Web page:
Lorena Bobbitt goes on trial before 200 reporters

January 11, 1994|By Arthur Hirsch | Arthur Hirsch,Staff Writer

MANASSAS, Va. -- The radio gag show went on the air outside the courthouse before dawn, and with the sunrise came peddlers of T-shirts and boxer shorts, then reporters and video cameramen by the score. The story began unfolding once more, and all the words and pictures went out from 18 satellite trucks in the parking lot to the nation and the world:

Lorena L. Bobbitt, a 24-year-old manicurist, sliced off her husband, John Wayne Bobbitt's penis before dawn June 23.

The petite, dark-haired woman with the big, brown eyes sat for hours in court yesterday showing no emotion, moving barely TC muscle as the state began her trial on a charge of malicious wounding.

If convicted by a jury of seven women, five men, she could receive five to 20 years in prison.

She stared straight ahead as her husband, a 26-year-old former Marine, stepped to the stand as the first witness. He told the court he does not remember if he had sex with his wife before the attack. He might have, but he fell asleep. He'd been drinking, but he wasn't drunk, he said.

One of her lawyers, Lisa Kemler, told the jury that Mr. Bobbitt raped his wife that night as he had raped her before. She told the jury that "this young, petite, delicate" woman endured years of rape, beatings and verbal abuse and was driven by this treatment to emotional breakdown. In the moments after another assault, her lawyer said, she lashed out.

"She could not control the impulse to defend herself," said Ms. Kemler. "She felt she had no means of escape. . . . It was his penis from which she could not escape. A life is worth more than a penis."

This was Part II of a domestic violence case that began in a one-bedroom apartment outside the city of Manassas and has commanded the attention of the world. About 200 reporters, many of them foreign, showed up for the trial, which was covered live by the Court TV channel. The couple who married in June 1989 are now in the process of getting divorced.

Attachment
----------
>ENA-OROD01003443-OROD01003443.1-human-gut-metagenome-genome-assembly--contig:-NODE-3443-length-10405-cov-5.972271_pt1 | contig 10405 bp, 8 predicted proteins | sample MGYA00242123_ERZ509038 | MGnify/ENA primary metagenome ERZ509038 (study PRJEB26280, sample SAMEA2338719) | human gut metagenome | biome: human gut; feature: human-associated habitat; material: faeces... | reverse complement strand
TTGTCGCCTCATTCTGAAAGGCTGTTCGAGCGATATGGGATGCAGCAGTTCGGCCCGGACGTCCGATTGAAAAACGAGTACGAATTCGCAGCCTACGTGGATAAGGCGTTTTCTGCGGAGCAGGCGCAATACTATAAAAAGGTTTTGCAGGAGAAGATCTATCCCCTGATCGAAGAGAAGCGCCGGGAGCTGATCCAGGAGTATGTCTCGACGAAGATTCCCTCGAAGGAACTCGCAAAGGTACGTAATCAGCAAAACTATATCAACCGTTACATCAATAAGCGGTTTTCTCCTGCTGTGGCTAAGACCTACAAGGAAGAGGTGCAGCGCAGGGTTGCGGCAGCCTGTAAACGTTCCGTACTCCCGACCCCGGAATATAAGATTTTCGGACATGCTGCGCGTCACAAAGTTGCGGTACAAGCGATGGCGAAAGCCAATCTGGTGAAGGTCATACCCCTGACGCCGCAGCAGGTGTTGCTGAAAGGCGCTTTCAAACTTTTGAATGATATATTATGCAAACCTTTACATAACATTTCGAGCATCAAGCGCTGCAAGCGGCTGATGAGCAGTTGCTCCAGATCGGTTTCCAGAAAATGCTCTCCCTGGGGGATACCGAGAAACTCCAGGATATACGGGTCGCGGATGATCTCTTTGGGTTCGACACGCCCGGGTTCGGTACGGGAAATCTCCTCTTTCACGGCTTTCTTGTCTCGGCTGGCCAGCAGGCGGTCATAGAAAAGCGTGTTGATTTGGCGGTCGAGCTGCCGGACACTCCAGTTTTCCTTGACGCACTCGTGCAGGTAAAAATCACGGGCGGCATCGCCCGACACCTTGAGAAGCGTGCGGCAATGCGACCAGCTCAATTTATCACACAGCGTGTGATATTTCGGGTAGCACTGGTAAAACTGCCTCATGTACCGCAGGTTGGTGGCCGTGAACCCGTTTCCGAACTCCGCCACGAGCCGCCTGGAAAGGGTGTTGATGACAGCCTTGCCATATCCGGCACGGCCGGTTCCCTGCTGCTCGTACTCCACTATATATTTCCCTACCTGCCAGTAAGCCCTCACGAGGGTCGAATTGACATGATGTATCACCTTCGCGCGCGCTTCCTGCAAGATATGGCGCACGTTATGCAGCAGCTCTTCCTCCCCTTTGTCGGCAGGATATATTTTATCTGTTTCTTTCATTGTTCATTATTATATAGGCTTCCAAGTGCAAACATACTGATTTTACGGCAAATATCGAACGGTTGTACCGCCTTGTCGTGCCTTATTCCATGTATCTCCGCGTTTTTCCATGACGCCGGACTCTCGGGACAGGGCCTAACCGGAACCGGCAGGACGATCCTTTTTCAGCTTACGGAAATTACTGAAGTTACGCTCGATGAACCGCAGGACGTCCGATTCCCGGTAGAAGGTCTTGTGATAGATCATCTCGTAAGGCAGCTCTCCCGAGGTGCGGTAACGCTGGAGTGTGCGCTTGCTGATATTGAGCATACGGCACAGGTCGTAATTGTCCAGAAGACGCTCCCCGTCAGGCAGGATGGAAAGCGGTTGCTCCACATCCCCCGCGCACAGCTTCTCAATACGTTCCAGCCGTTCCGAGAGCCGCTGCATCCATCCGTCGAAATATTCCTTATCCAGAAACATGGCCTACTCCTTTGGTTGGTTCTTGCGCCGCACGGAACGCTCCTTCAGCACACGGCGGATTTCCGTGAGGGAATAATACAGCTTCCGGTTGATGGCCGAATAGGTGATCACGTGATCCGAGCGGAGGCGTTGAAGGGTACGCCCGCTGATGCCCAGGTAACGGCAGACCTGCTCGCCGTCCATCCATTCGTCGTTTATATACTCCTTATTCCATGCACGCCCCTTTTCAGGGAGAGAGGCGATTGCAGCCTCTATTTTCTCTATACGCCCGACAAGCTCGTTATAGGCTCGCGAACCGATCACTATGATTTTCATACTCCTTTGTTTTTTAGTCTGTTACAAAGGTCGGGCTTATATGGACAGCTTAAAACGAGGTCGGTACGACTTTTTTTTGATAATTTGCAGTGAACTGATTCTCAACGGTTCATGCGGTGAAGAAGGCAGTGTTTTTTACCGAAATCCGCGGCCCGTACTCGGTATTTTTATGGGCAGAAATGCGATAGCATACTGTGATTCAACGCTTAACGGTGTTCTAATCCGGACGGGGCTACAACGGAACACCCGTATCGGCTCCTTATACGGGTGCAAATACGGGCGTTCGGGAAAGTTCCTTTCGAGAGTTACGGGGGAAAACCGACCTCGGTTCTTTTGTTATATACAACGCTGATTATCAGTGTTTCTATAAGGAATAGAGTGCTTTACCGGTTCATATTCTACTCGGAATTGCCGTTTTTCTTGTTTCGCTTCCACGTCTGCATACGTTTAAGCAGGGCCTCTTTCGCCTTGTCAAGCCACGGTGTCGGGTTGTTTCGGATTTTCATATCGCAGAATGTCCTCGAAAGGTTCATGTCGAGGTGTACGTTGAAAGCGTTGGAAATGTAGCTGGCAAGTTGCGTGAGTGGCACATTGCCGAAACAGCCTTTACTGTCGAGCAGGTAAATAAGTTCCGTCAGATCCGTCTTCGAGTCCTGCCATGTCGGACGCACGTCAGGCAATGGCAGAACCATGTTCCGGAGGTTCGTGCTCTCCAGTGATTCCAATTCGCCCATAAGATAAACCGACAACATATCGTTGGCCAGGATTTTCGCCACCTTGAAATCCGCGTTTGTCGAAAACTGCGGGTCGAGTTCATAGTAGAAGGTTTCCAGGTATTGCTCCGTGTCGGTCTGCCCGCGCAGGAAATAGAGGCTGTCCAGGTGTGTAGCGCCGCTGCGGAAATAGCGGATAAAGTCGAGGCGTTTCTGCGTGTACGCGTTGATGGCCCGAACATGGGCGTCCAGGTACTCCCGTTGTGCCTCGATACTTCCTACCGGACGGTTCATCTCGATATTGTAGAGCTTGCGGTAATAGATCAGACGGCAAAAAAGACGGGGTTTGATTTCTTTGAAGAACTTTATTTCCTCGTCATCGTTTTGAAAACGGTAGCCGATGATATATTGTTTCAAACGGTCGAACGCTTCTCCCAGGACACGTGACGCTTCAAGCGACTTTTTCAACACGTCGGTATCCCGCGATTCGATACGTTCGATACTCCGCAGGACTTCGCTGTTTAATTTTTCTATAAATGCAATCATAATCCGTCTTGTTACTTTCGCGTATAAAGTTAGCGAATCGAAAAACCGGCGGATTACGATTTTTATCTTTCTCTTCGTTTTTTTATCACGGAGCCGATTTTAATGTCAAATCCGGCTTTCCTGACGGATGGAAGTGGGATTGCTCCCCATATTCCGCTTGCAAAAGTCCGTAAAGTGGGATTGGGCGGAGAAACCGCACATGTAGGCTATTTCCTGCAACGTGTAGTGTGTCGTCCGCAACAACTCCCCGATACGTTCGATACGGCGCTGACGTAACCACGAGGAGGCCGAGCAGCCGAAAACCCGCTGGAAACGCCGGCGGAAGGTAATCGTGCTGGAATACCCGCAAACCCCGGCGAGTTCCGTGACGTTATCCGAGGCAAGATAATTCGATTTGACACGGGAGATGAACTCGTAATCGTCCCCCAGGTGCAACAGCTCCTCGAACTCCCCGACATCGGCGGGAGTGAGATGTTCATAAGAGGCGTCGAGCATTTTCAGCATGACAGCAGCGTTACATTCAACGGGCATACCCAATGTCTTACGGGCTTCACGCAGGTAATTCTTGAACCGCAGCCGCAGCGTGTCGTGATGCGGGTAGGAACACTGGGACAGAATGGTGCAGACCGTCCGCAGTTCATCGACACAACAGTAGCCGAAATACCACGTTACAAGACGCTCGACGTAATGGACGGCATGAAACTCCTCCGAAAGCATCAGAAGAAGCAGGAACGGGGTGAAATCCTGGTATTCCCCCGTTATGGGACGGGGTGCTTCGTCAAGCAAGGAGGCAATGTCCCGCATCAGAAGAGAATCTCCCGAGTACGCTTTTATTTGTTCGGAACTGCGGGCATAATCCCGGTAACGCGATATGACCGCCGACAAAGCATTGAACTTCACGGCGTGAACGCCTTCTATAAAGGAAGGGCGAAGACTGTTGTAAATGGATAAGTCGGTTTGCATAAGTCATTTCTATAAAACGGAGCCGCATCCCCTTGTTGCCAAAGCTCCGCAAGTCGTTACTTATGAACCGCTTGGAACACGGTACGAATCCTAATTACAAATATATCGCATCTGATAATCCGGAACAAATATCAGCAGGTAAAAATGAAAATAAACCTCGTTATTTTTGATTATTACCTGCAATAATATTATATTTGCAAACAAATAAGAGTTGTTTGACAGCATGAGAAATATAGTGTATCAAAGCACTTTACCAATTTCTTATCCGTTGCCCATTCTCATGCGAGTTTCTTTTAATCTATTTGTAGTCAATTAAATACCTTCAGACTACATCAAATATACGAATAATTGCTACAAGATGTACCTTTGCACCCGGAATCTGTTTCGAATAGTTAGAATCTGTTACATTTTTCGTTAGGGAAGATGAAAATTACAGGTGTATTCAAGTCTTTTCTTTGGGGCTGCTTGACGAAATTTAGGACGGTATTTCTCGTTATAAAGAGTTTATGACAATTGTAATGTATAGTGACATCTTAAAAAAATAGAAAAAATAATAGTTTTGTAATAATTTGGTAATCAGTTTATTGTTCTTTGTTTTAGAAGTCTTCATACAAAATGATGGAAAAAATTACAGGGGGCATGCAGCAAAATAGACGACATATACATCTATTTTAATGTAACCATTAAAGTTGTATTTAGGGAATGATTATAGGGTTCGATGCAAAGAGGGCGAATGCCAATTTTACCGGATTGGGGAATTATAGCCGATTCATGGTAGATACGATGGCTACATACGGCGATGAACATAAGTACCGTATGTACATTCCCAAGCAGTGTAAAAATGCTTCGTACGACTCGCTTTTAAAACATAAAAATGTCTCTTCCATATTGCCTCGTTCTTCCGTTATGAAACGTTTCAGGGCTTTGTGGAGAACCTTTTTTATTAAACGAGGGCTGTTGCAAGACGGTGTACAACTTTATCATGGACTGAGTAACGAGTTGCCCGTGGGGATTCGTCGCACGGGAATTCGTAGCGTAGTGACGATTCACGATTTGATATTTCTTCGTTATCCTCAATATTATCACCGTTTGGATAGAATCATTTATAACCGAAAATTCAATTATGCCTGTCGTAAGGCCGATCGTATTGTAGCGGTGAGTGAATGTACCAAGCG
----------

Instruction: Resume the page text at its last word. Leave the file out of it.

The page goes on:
In November, Mr. Bobbitt was acquitted in this same courthouse of raping his wife in the hours after he returned from a night of drinking with his buddy, Robert Johnson, who lay asleep on a couch in the living room when Ms. Bobbitt mutilated her husband.

She ran from the apartment in the darkness that morning clutching a kitchen knife and her husband's severed member. She drove off, then tossed the organ from the car. Later it was recovered by police and reattached in a 9 1/2 -hour operation.

Mr. Bobbitt told the court he is recovering well. He has visited a ranch out West. He has done some calf-roping. He has appeared on Howard Stern's pay-for-view TV show.

Some folks outside the courthouse yesterday morning even claimed he signed 50 T-shirts that were selling for $25 apiece.

"Officially signed by John Bobbitt," cried Lisa Cushing, hawking the shirts.

Near where she stood two other peddlers sold T-shirts and boxer shorts for $10, $12 and $15. They were not signed.

"It's ridiculous, really, to have it go to this proportion," said Arlene Banton of Manassas, who was selling the T-shirts and boxer shorts. Ridiculous, but also lucrative. During the first trial and in the holiday season that followed, she said she sold about 500 shirts and shorts.

Closer to the courthouse door, a crew from a Norfolk radio station was doing a remote morning-drive broadcast. Their sign read: "Slice-N-Wieners." On their table, for display, not sale, were cans of Slice soda and hot dogs.

Disc jockey Harry Del Toro recalled that six years ago the station suspended him for five days without pay for using the word "penis" on the air. Now, he says, "It's every sentence."

Paul Ebert, the state prosecutor, told the jury in his opening remarks that the evidence supporting Ms. Bobbitt's claims of abuse during the five-year marriage "is in hopeless conflict."

When Mr. Bobbitt faced questions from Blair Howard, another of Ms. Bobbitt's lawyers, he appeared unsure of his testimony. And Mr. Howard claimed that Mr. Bobbitt's testimony contradicted statements he made to police in the weeks after the attack.

The broad-shouldered man glanced at his wife once during his hour on the stand. When he was asked to point her out, he pointed, then averted his eyes.

The moment was seen by Court TV, also the world.

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